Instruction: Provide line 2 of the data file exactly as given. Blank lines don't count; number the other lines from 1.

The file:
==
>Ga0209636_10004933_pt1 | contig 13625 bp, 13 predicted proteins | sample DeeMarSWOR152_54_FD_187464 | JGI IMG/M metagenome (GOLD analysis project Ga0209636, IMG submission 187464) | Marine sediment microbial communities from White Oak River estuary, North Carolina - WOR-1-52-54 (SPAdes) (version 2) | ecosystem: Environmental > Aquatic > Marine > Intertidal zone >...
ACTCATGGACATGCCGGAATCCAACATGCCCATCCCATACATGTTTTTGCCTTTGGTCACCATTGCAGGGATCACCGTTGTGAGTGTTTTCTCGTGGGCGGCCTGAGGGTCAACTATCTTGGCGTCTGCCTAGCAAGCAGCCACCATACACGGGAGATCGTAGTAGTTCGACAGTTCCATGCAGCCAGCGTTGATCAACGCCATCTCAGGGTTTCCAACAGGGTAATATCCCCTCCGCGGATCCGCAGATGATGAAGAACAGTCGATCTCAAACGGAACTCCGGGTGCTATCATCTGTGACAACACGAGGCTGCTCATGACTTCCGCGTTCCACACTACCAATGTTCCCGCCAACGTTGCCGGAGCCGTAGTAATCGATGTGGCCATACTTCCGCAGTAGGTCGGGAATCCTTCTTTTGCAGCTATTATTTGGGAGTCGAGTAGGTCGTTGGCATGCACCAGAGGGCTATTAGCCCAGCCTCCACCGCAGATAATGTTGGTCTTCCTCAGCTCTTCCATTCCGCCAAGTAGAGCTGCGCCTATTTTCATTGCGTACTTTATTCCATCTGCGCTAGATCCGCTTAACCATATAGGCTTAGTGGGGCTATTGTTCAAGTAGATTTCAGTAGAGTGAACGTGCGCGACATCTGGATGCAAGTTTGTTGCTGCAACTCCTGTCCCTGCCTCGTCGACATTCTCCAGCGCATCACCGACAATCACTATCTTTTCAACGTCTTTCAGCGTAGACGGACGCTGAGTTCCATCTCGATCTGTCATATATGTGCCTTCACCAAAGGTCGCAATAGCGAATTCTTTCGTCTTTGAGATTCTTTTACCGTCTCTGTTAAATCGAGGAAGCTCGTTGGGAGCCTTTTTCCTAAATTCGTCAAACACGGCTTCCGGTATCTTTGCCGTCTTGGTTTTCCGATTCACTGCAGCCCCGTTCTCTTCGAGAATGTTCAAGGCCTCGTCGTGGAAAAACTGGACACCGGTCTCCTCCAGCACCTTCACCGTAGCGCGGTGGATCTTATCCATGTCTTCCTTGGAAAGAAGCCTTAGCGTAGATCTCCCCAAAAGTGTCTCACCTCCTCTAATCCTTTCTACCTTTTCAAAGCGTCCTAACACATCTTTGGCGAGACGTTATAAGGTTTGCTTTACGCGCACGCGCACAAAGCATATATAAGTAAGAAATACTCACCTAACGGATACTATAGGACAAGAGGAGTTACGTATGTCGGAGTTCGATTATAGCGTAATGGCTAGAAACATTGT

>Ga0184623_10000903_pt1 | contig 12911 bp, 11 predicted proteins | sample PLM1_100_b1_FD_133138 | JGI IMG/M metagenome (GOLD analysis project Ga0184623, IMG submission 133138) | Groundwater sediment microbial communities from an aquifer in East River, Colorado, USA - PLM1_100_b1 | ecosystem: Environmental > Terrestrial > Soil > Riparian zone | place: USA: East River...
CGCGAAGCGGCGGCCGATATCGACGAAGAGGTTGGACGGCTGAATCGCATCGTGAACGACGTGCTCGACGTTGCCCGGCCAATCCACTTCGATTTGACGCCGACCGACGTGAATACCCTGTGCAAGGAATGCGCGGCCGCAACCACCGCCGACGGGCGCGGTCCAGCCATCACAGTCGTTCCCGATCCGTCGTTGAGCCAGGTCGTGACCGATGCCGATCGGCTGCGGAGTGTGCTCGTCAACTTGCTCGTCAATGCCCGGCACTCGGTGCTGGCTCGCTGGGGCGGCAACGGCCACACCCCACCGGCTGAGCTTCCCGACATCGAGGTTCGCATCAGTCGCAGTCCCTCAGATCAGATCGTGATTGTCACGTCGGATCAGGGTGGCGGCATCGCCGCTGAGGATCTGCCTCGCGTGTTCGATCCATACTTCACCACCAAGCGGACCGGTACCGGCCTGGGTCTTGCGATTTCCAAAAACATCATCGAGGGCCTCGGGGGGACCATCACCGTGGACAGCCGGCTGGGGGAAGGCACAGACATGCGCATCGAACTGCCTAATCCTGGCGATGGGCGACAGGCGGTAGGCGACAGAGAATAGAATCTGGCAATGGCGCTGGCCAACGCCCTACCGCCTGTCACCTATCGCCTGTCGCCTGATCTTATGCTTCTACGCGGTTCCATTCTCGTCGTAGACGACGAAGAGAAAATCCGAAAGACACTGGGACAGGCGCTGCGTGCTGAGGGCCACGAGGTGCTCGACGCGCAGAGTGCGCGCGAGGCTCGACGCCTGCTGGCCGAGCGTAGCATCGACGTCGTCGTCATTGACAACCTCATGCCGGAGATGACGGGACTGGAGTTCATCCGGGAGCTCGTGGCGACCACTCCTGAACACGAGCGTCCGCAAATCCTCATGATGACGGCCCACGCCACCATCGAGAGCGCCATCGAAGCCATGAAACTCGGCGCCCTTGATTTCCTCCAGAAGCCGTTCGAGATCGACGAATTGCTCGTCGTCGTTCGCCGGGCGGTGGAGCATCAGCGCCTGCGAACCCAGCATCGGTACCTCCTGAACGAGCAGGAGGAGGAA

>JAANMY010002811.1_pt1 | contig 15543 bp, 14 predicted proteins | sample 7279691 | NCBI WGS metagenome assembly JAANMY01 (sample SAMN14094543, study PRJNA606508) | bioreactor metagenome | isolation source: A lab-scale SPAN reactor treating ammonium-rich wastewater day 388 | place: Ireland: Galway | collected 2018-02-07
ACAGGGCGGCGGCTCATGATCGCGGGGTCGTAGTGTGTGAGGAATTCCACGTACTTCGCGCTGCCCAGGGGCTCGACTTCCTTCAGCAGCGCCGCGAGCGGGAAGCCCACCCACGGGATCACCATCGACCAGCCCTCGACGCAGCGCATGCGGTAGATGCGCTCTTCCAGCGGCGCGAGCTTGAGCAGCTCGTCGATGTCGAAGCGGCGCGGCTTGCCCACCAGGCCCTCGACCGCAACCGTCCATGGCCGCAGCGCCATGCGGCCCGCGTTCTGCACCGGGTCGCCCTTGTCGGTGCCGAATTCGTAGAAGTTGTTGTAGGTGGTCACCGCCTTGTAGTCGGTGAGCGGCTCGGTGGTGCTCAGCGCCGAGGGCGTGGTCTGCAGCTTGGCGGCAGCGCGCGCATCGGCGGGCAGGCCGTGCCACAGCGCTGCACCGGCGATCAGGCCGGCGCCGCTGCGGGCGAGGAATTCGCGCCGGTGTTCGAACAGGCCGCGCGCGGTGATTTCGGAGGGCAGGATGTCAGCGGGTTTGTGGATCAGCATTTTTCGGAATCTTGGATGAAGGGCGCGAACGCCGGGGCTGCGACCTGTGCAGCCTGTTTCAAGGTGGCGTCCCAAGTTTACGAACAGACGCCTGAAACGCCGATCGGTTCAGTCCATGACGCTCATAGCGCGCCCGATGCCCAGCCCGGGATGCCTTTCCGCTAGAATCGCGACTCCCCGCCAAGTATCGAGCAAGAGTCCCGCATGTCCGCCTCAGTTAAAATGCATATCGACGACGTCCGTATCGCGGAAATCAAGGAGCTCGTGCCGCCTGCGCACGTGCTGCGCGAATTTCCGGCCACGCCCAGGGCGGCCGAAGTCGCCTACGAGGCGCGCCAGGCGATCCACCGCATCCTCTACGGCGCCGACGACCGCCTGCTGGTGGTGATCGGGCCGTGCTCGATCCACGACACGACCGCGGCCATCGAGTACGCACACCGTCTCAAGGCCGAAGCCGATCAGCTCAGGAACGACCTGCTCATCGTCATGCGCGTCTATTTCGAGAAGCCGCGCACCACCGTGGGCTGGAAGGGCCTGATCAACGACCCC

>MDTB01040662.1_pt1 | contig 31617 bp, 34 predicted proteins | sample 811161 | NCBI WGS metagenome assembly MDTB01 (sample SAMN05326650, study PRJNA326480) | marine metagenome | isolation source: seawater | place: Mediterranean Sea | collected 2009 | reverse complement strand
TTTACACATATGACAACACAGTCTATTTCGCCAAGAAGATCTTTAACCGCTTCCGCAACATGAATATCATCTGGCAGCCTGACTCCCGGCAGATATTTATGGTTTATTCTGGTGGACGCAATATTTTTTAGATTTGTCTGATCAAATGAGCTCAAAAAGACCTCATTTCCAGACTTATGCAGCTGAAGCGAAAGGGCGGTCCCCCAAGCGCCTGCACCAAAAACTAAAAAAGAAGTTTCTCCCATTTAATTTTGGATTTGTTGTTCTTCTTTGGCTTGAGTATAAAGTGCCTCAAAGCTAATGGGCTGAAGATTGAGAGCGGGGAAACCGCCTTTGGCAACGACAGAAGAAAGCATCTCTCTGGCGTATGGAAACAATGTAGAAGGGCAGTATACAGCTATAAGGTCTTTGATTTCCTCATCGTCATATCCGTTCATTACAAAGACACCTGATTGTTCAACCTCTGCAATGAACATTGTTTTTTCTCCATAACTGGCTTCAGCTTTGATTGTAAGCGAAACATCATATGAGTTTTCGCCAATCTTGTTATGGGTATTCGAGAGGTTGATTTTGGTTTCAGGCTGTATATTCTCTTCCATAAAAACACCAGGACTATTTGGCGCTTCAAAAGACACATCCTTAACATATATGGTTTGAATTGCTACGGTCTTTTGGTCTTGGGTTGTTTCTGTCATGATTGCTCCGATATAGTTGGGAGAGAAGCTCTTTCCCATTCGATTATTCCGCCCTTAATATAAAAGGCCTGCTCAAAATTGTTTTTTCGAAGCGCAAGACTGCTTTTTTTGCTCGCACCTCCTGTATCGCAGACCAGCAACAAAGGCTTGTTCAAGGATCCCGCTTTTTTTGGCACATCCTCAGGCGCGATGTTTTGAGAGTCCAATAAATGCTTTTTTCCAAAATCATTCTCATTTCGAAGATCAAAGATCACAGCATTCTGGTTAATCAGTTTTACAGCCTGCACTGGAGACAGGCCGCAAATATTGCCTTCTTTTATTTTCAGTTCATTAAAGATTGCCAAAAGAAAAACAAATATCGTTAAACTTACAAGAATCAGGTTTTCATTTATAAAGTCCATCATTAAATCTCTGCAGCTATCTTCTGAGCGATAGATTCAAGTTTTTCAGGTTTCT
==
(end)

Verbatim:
ACTCATGGACATGCCGGAATCCAACATGCCCATCCCATACATGTTTTTGCCTTTGGTCACCATTGCAGGGATCACCGTTGTGAGTGTTTTCTCGTGGGCGGCCTGAGGGTCAACTATCTTGGCGTCTGCCTAGCAAGCAGCCACCATACACGGGAGATCGTAGTAGTTCGACAGTTCCATGCAGCCAGCGTTGATCAACGCCATCTCAGGGTTTCCAACAGGGTAATATCCCCTCCGCGGATCCGCAGATGATGAAGAACAGTCGATCTCAAACGGAACTCCGGGTGCTATCATCTGTGACAACACGAGGCTGCTCATGACTTCCGCGTTCCACACTACCAATGTTCCCGCCAACGTTGCCGGAGCCGTAGTAATCGATGTGGCCATACTTCCGCAGTAGGTCGGGAATCCTTCTTTTGCAGCTATTATTTGGGAGTCGAGTAGGTCGTTGGCATGCACCAGAGGGCTATTAGCCCAGCCTCCACCGCAGATAATGTTGGTCTTCCTCAGCTCTTCCATTCCGCCAAGTAGAGCTGCGCCTATTTTCATTGCGTACTTTATTCCATCTGCGCTAGATCCGCTTAACCATATAGGCTTAGTGGGGCTATTGTTCAAGTAGATTTCAGTAGAGTGAACGTGCGCGACATCTGGATGCAAGTTTGTTGCTGCAACTCCTGTCCCTGCCTCGTCGACATTCTCCAGCGCATCACCGACAATCACTATCTTTTCAACGTCTTTCAGCGTAGACGGACGCTGAGTTCCATCTCGATCTGTCATATATGTGCCTTCACCAAAGGTCGCAATAGCGAATTCTTTCGTCTTTGAGATTCTTTTACCGTCTCTGTTAAATCGAGGAAGCTCGTTGGGAGCCTTTTTCCTAAATTCGTCAAACACGGCTTCCGGTATCTTTGCCGTCTTGGTTTTCCGATTCACTGCAGCCCCGTTCTCTTCGAGAATGTTCAAGGCCTCGTCGTGGAAAAACTGGACACCGGTCTCCTCCAGCACCTTCACCGTAGCGCGGTGGATCTTATCCATGTCTTCCTTGGAAAGAAGCCTTAGCGTAGATCTCCCCAAAAGTGTCTCACCTCCTCTAATCCTTTCTACCTTTTCAAAGCGTCCTAACACATCTTTGGCGAGACGTTATAAGGTTTGCTTTACGCGCACGCGCACAAAGCATATATAAGTAAGAAATACTCACCTAACGGATACTATAGGACAAGAGGAGTTACGTATGTCGGAGTTCGATTATAGCGTAATGGCTAGAAACATTGT